Wrinkles in measuring GDP from space

At Roving Bandit ("Probably the best economics blog in southern Sudan"), the Skeptical Bandit lists some good objections to the catchy idea of measuring GDP from space (which I mentioned here). His points about accuracy are well-taken; his point about extractive industries not showing up is theoretically on point, but if we care about economic growth as it contributes to human welfare, I wonder whether this is actually a better measure than GDP (after all, if the wealth from natural resources isn't finding its way into the community, is that really GDP we want to be conuting?).

The original MR post also cites the WSJ saying that the effect of resources do actually show up in pseudo-controlled situations:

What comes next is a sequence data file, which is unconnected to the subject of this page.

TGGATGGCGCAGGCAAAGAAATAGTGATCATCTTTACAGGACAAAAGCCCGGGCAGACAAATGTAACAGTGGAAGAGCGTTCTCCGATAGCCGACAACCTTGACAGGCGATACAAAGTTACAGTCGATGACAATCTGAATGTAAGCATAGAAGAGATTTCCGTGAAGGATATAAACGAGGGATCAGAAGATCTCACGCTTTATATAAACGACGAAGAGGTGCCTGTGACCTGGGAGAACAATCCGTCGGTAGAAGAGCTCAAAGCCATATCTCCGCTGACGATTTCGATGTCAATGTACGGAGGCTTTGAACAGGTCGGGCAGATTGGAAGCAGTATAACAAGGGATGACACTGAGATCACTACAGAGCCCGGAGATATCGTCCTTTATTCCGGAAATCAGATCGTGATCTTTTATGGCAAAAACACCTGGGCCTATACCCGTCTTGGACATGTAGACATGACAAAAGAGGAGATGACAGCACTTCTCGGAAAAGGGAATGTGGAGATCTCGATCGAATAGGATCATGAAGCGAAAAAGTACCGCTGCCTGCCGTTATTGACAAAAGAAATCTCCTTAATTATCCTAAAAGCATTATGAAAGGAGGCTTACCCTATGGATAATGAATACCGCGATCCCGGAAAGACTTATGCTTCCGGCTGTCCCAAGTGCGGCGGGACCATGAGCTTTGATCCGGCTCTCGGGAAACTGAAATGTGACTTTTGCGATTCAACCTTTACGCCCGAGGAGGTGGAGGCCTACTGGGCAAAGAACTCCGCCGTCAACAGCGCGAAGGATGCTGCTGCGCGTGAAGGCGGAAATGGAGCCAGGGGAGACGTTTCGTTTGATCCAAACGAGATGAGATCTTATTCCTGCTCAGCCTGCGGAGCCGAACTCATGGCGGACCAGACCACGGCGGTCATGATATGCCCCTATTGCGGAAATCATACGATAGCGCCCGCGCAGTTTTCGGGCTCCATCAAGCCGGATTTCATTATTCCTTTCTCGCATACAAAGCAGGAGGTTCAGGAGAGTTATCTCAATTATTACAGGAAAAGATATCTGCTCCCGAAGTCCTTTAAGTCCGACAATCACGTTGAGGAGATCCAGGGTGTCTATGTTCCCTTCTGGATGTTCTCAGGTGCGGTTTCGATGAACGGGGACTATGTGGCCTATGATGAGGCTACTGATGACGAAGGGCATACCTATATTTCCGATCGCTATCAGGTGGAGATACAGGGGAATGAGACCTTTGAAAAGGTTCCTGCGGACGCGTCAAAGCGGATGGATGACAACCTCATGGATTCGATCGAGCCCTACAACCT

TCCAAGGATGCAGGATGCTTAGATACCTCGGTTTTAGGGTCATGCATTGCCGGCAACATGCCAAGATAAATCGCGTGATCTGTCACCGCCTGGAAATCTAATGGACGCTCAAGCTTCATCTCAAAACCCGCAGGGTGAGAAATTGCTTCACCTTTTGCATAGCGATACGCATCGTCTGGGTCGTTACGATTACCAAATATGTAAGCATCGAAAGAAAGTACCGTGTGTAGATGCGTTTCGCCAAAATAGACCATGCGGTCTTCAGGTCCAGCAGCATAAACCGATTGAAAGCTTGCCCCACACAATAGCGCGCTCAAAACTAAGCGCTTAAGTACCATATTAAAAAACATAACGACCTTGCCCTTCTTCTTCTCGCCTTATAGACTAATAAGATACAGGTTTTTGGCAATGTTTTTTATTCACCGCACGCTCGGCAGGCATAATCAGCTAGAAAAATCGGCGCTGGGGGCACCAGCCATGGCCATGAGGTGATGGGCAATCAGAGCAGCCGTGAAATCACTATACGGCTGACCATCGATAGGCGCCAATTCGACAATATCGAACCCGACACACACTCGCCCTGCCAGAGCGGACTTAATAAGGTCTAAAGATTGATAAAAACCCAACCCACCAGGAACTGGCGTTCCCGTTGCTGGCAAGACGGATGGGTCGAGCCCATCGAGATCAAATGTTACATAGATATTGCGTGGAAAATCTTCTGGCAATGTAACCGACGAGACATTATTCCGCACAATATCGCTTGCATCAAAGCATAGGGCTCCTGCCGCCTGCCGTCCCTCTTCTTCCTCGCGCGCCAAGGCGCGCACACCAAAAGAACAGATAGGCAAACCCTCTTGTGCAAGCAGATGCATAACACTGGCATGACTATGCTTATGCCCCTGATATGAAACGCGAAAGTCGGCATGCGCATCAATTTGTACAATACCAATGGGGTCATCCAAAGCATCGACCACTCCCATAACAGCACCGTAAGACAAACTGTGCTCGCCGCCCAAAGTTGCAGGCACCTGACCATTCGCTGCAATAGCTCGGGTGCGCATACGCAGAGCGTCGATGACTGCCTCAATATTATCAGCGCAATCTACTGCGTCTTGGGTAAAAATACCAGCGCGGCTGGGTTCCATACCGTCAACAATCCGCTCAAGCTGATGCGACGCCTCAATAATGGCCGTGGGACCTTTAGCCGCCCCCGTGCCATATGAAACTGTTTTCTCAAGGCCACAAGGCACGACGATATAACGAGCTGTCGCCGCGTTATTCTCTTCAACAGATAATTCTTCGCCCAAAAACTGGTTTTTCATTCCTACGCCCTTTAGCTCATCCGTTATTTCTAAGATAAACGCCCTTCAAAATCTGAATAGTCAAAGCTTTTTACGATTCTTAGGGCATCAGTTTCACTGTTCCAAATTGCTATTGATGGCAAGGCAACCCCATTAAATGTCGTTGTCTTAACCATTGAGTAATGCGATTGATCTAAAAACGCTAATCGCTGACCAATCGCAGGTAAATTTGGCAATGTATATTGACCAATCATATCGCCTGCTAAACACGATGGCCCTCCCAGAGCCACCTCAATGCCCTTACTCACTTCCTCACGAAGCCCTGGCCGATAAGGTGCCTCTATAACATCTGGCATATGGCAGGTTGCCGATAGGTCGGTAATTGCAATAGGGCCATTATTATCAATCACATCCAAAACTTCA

They also noted how data from night lights can be focused to provide data on a local level. In Southern Madagascar large deposits of rubies and sapphires were discovered in late 1998 near the towns of Ilakaka and Sakaraha, leading to an economic boom. But the data from the satellites tell the story of where the benefits were felt most deeply. “Over the next five years there was a sharp growth in the number of pixels for which light is visible at all, and in the intensity of light per pixel,” the economists said. “The other town visible in the figure, Ihosy, shows no such growth. If anything, Ihosy’s light gets smaller and weaker, as it suffers in the competition across local cities for population.”

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